Markie Post at the 1988 Emmy Awards
|Born||Marjorie Armstrong Post
November 4, 1950
Palo Alto, California, U.S.
|Spouse(s)||Stephen Knox (divorced)
Michael A. Ross (m. 1982) 2 children
|Children||Katie Ross (b. 1987)
Daisy Ross (b. 1990)
Marjorie Armstrong "Markie" Post (born November 4, 1950) is an American actress, best known for her roles as bail bondswoman Terri Michaels in The Fall Guy on ABC from 1982 to 1985, as public defender Christine Sullivan on the NBC sitcom Night Court from 1985 to 1992, and as Georgie Anne Lahti Hartman on the CBS sitcom Hearts Afire from 1992 to 1995.
Born in Palo Alto, California, Post is the daughter of scientist Richard F. Post and Marylee Post. She grew up in Walnut Creek, California, and attended Las Lomas High School where she was a cheerleader. She later earned her Bachelor of Arts from Lewis & Clark College in Portland, Oregon.
Prior to acting, Post worked on several game shows. She began her career with the production crew of the Tom Kennedy version of Split Second. She also served as associate producer of Alex Trebek's Double Dare and as a card dealer on the NBC Jim Perry version of Card Sharks. Post often was a celebrity player on various game shows, including Pyramid and Password.
Her early acting credits include the pilot episode of Simon & Simon "Details at Eleven" in 1981, two episodes of The A-Team as two different characters in the 1983 episode "The Only Church in Town" and the 1984 episode "Hot Styles", respectively. She appeared in the science fiction series Buck Rogers in the 25th Century and as Diane Chambers' best friend in the sitcom Cheers, before eventually becoming a regular on the ABC action drama The Fall Guy. After The Fall Guy, she played Christine Sullivan on the 1980s television comedy series Night Court from the third season until the show's end. She played Georgie Anne Lahti Hartman on the comedy series Hearts Afire, co-starring John Ritter. Post has also had regularly re-occurring guest star roles on The District and on Scrubs as the mother of Dr. Elliot Reid.
Film credits include There's Something About Mary (1998), in which she played the mother of Cameron Diaz's character. She played a call girl and dominatrix in the 1988 TV movie Tricks of the Trade opposite Cindy Williams, and a singer in Glitz with Jimmy Smits, based on a novel by Elmore Leonard. She also had a starring role in NBC's 1995 movie Visitors in the Night. Post also appeared in the 1997 TV movie Survival on the Mountain. She worked on the comedy movie Cook Off! as Christine Merriweather. She appeared in the 30 Rock episode "The One with the Cast of Night Court" playing herself when she, Harry Anderson, and Charles Robinson staged a mock reunion of the Night Court cast.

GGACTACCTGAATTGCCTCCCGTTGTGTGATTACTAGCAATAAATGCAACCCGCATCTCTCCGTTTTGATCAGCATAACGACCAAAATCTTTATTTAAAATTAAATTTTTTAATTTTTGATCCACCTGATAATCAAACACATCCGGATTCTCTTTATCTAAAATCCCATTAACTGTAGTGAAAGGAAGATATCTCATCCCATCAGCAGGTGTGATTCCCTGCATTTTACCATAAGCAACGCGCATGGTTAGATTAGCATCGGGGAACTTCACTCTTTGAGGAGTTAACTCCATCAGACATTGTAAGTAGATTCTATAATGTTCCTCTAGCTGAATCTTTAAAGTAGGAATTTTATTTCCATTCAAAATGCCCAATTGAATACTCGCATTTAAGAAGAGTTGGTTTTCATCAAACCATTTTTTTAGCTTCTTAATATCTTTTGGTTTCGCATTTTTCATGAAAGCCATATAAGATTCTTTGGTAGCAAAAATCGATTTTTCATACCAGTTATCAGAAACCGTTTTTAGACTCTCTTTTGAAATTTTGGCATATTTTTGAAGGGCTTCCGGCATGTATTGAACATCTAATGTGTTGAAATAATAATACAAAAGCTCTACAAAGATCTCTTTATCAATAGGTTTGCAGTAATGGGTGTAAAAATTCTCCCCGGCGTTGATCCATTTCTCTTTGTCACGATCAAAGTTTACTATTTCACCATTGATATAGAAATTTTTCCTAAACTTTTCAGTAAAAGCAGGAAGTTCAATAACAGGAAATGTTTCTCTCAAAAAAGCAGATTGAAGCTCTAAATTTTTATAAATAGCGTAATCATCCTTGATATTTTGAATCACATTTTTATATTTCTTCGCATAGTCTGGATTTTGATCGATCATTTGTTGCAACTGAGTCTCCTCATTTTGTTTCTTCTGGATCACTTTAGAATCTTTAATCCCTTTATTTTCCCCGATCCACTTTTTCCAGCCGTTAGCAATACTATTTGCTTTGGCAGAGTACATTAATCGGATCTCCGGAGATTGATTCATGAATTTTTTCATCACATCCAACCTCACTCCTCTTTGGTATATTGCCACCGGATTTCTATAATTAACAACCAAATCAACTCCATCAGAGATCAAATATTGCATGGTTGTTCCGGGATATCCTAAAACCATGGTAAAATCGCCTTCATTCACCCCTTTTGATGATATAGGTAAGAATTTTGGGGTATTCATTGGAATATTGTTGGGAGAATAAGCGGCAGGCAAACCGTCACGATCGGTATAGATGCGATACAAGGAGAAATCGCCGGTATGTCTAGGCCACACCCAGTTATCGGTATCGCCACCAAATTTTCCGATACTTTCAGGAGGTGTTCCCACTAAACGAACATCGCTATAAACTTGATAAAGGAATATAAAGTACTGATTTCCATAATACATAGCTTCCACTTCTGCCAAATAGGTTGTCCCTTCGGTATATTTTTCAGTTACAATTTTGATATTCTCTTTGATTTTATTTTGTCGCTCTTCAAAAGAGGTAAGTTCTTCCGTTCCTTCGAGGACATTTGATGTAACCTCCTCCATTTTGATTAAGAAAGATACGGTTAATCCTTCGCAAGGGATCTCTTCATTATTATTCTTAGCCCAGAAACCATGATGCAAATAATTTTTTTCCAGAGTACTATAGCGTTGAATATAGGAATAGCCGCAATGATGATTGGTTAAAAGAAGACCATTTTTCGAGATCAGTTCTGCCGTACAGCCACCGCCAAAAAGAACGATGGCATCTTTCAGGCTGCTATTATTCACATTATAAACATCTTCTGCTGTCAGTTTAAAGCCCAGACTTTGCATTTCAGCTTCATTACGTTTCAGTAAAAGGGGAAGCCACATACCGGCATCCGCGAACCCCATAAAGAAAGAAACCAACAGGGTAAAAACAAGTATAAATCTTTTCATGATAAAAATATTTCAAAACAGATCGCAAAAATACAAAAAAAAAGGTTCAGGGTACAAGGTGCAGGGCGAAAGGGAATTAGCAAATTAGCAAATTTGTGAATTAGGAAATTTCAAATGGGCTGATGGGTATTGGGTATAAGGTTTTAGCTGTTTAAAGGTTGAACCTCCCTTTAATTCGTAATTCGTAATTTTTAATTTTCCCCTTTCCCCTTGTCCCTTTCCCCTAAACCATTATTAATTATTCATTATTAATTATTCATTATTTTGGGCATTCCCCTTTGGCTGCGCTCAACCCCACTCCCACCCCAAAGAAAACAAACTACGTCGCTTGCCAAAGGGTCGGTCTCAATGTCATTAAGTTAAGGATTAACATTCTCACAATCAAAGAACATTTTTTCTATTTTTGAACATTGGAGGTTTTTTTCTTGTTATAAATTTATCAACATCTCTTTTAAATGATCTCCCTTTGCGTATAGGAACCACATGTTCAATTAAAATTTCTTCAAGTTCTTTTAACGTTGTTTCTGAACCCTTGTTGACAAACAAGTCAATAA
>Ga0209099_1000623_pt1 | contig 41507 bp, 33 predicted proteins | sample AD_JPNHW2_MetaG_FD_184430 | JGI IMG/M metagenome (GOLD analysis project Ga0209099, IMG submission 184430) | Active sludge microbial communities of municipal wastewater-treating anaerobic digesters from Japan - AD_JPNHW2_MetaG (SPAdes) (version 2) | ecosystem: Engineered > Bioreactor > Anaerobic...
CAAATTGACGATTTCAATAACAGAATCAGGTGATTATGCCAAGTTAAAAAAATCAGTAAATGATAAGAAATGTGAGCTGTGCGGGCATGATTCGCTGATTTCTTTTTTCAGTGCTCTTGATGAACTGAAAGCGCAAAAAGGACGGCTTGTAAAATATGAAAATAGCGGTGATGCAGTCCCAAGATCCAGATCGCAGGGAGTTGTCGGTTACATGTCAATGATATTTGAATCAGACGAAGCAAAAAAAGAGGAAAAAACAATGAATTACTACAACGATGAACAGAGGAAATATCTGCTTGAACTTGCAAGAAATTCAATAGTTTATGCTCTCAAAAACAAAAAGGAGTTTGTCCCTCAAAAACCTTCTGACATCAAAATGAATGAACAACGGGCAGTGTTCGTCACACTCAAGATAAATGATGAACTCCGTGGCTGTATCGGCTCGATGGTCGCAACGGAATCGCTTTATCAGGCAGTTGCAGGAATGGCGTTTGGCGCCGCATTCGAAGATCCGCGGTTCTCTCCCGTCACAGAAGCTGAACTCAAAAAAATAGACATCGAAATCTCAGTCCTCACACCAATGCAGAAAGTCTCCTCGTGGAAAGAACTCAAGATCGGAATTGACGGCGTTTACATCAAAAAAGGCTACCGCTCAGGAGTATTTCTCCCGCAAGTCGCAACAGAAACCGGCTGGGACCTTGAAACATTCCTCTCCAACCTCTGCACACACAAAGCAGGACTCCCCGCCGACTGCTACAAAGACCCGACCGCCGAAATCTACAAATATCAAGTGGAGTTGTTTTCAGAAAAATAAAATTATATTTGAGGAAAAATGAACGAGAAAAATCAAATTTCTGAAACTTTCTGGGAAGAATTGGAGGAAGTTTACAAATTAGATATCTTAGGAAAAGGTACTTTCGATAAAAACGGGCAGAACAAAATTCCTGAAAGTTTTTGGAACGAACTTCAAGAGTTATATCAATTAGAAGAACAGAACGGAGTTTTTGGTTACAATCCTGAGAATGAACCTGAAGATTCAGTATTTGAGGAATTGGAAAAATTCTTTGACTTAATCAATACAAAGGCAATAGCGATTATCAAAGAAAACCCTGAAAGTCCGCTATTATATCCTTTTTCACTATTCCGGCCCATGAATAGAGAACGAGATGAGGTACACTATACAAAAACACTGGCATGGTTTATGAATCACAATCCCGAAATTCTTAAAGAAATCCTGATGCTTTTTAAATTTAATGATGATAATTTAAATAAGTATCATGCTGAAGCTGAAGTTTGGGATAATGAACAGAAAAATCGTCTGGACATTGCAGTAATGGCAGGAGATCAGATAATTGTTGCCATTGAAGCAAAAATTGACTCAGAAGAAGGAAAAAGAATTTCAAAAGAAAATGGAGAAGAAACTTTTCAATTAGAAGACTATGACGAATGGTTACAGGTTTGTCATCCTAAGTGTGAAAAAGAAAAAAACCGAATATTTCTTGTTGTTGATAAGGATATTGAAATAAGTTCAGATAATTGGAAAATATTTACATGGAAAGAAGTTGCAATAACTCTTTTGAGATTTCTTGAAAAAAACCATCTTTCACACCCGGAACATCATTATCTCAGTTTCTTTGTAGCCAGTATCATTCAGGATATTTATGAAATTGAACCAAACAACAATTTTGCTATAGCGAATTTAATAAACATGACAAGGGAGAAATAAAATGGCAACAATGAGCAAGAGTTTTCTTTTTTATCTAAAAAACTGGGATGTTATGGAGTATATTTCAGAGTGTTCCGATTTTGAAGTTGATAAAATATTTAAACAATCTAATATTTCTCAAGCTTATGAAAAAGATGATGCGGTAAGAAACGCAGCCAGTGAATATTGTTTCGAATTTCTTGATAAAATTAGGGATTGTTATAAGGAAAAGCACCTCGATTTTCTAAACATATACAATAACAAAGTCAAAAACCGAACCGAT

Post does the voice of June Darby for the animated series Transformers: Prime.
Post is currently married to actor and writer Michael A. Ross, and has two daughters. She was previously married to Stephen Knox, whom she met at Lewis and Clark College. During Bill Clinton's years in the White House, a tabloid published a photograph of Post hand in hand with Linda Bloodworth-Thomason jumping up and down on what appears to be President Abraham Lincoln's bed while on an overnight stay at the White House.
- "The Almanac". United Press International. 2009-11-04.
- AP (1983-04-31). The Free Lance-Star http://news.google.com/newspapers?id=FnUQAAAAIBAJ&sjid=s4sDAAAAIBAJ&pg=2662,4642318&dq=markie-post&hl=en
|url=missing title (help).
- Carman, Jay (1986-06-05). "Markie Post like being the "Night Court" jester". Kentucky New Era.
- Moore, Frazier (1994-04-02). "Can you beat that? "Heart' Afire" is back". The Tuscaloosa News.
- AP (2002-03-21). "TV Topics". The Day.
- Maslin, Janet (1998-07-15). "There's Something About Mary (1998)". The New York Times.
- "Markie Post wants to do more movies". Ocala Star-Banner. 1988-10-20.
- Bianculli, David (1995-11-27). "Post, great FX light up NBC's "Night Visitors"". Daily News (New York).
- Labrecque, Jeff (2008-11-14). ""30 Rock":The Mad Hatter". Entertainment Weekly.
- Noonan, Peggy. "American Caligula". The Wall Street Journal.